Abstract: This paper proposes a new method to predict individual political ideology from digital footprints on one of the world's largest online discussion forum. We compiled a unique data set from the online discussion forum reddit that contains information on the political ideology of around 91,000 users as well as records of their comment frequency and the comments' text corpus in over 190,000 different subforums of interest. Applying a set of statistical learning approaches, we show that information about activity in non-political discussion forums alone, can very accurately predict a user's political ideology. Depending on the model, we are able to predict the economic dimension of ideology with an accuracy of up to 90.63\% and the social dimension with an accuracy of up to 83.09\%. In comparison, using the textual features from actual comments does not improve predictive accuracy. Our paper highlights the importance of revealed digital behaviour to complement stated preferences from digital communication when analysing human preferences and behaviour using online data.
    Keywords: data mining, political ideolog, digital footprint, Reddit
    JEL: A10
    Date: 2022–06
  10. By: Simplice A. Asongu (Yaounde, Cameroon); Gerald Emmanuel Arhin (University of Manchester, UK); Abdul-Gafaru Abdulai (University of Ghana, Business School, Legon.); Justice Bawole (University of Ghana Business School, Legon)
    Abstract: This chapter surveys the literature on the political-economy of oil and gas governance by focusing on the exploration, production and revenue sharing in the hydrocarbon sector. Emphasis is placed on the extent to which oil and gas governance is shaped by geopolitics and interparty-party politics. We argue that the interests and ideas relative to the power of key stakeholders, such as political actors, multinational companies, the citizens and the state are relevant to the understanding of the form and shape of the emergence and performance of the institutions governing the oil and gas sectors of emerging and developing countries.
    Keywords: Political economy, oil and gas; development economies; inter-party politics; geopolitics; institutions; interests; ideas; power
    JEL: D72 H23 H77 P16 P48
    Date: 2022–01
  11. By: Dahlgaard, Jens Olav (Copenhagen Business School); Kristensen, Nicolai (VIVE - The Danish Centre for Applied Social Science); Larsen, Frederik Kjøller (University of Copenhagen)
    Abstract: How political office is remunerated will affect who decides to engage in politics. Even if average returns to office are positive, as unilaterally found in the literature, some office holders' returns are likely zero or negative. The timing of returns to office are crucial too, as politicians often have lucrative pensions and other types of delayed compensation. Utilizing data for all parliament candidates in Denmark from 1994 to 2015 linked to administrative data, we causally estimate the returns to office for first-time runners to parliament. We find large short-term average returns to office, corresponding to a 112% income increase. Quantile Difference-in-Difference estimates reveal considerable heterogeneity, but, strikingly, all MPs experience an economic gain during their first term. The distribution of life-cycle returns, computed as the net present value, reveals that candidates from the top quarter of the pre-office income distribution have no long-term economic gain from winning.
    Keywords: returns to office, political careers, proportional representation
    JEL: J33 J4
    Date: 2022–05
  12. By: Erica Chenoweth; Barton H. Hamilton; Hedwig Lee; Nicholas W. Papageorge; Stephen P. Roll; Matthew V. Zahn
    Abstract: We examine individuals’ decisions to attend protests during the summer of 2020. Our analysis examines two simultaneous movements: Black Lives Matter along with protests calling for less stringent public health measures to combat the COVID-19 (e.g., for swifter reopening of businesses). Our analysis is made possible by a unique staggered panel data set that is representative of the U.S., which was initially constructed to study COVID-19 and contains a host of sociodemographic, health, and economic variables. A wave of data collected in the summer of 2020 includes explicit variables on protest attendance, political views, and support for different movements. We link this data set to several others to explore factors that could influence attendance decisions, such as local histories of police violence and time-varying infection rates. We find that protest participants are a diverse set of individuals who are representative of the U.S. population—even more so than are voters on some demographic dimensions. We also provide evidence suggesting that protesting appears to be rational, i.e., a deliberate and intentional choice to be civically engaged that is responsive to costs and issue salience; one that, for some individuals, functions as an alternative to voting. Finally, we provide novel evidence of overlap: attending a Black Lives Matter protest increases the likelihood of attending a protest calling for fewer public health restrictions. Together, our findings challenge claims by partisan pundits that protests are driven by extremists with fringe views or that the 2020 movements were diametrically opposed along partisan identity lines. The novelty of our findings suggests that protest is a form of civic engagement that can draw attention to societal preferences broadly held by a kind of silent majority, one whose views might otherwise remain obscured by dominant narratives insisting we are hopelessly polarized.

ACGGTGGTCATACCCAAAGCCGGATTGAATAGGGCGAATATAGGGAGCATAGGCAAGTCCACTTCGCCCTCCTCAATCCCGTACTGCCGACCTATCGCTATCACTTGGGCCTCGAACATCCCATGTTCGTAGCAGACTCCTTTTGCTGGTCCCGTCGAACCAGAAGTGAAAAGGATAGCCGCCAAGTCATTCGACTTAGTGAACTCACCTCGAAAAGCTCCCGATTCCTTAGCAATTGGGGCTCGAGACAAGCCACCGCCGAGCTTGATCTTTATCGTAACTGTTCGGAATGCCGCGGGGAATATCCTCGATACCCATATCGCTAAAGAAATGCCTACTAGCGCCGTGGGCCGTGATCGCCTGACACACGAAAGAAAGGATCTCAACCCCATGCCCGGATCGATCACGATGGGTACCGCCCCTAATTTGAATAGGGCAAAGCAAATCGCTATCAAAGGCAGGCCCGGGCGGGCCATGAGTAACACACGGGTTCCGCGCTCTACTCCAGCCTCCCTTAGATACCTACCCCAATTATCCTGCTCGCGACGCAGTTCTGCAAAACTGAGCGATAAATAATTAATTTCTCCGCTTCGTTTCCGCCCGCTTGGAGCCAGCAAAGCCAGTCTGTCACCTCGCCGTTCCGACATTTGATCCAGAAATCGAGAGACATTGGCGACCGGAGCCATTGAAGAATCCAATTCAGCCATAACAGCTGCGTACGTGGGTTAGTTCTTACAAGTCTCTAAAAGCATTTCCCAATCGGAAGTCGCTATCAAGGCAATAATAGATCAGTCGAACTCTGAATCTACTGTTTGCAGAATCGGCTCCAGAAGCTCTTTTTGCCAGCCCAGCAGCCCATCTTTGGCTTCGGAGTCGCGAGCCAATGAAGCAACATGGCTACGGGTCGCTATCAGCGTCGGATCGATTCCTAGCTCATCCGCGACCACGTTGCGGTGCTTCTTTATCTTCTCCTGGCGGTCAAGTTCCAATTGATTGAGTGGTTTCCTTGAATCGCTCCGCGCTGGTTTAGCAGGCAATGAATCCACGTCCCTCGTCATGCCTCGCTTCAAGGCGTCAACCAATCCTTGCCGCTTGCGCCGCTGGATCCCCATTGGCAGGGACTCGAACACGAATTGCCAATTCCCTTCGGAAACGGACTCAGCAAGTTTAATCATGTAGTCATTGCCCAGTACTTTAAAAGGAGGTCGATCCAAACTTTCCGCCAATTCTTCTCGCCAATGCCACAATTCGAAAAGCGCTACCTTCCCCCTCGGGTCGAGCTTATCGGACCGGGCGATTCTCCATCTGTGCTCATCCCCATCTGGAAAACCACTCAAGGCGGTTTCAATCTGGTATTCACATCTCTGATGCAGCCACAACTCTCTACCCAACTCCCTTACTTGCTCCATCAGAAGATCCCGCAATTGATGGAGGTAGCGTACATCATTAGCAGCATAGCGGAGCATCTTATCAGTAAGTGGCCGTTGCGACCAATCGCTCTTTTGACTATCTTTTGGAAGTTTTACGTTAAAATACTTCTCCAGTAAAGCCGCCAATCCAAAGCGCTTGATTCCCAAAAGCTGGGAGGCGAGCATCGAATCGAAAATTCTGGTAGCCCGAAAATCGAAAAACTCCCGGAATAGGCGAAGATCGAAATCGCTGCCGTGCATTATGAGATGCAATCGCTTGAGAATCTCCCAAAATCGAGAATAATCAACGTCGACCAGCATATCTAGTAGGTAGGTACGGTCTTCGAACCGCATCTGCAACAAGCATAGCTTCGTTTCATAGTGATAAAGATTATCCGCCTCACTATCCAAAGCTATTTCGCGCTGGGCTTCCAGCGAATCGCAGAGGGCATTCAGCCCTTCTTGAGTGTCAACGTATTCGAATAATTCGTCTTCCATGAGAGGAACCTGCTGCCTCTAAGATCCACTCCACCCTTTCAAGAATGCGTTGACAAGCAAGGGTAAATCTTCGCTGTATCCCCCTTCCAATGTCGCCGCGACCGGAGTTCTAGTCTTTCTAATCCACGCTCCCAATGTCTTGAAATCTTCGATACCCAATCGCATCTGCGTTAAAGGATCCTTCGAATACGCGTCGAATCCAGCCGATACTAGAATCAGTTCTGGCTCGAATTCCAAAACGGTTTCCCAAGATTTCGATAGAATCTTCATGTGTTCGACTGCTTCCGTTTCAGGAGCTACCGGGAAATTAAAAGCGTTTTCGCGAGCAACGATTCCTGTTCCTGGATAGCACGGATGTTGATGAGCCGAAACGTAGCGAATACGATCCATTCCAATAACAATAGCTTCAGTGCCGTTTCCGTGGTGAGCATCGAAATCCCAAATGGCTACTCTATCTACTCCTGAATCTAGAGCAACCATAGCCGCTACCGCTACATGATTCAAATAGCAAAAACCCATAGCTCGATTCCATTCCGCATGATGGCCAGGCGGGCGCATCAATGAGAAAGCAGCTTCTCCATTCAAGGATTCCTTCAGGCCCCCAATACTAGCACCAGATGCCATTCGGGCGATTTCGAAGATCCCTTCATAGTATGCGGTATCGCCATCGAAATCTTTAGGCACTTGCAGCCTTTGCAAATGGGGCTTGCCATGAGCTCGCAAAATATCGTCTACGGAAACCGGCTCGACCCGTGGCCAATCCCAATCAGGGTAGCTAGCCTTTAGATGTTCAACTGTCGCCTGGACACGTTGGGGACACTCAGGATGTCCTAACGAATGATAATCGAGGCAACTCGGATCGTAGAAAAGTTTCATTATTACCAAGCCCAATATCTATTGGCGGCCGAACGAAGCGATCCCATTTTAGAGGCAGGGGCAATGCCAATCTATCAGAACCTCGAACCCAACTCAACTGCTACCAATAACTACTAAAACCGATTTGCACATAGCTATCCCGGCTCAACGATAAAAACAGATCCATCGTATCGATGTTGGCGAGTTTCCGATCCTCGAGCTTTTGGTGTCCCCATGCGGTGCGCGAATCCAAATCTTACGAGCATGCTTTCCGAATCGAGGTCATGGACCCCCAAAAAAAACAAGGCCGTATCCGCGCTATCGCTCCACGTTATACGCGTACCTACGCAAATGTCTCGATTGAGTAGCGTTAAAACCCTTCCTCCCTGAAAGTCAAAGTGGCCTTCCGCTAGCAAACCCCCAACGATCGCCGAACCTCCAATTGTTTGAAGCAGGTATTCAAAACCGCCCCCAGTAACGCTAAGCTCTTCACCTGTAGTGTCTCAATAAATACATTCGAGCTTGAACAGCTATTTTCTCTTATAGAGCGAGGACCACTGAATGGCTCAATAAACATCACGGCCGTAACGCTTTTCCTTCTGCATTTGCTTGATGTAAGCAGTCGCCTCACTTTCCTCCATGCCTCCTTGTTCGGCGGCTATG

JEL: H00 H8 Z10
    Date: 2022–04
  13. By: Martin Geiger (Liechtenstein Institute); Jochen Güntner
    Abstract: The outcome of the referendum on the UK’s membership of the European Union in June 2016 was largely unanticipated by politicians and pundits alike. Even after the “Leave†vote, the uncertainty surrounding the withdrawal process might have affected the UK economy. We draw on an official list of political events published by the House of Commons Library and daily data on UK stock prices, exchange rates, and economic policy uncertainty to construct a novel instrument for Brexit shocks. Including a monthly aggregate of this time series into a vector-autoregressive model of the UK economy, we find that Brexit shocks were quantitatively important drivers of the business cycle in the aftermath of the referendum that lowered gross domestic product, consumer confidence, and monetary policy rates while raising CPI inflation. A counterfactual experiment, in which we shut down the endogenous response of UK monetary policy to Brexit shocks, reveals that the Bank of England fended off a stronger contraction of output in 2016 and 2018.
    Keywords: Brexit, business cycle, economic policy uncertainty, high-frequency identification, monetary policy
    JEL: E02 E31 E32 E44 E58 F15
    Date: 2022–05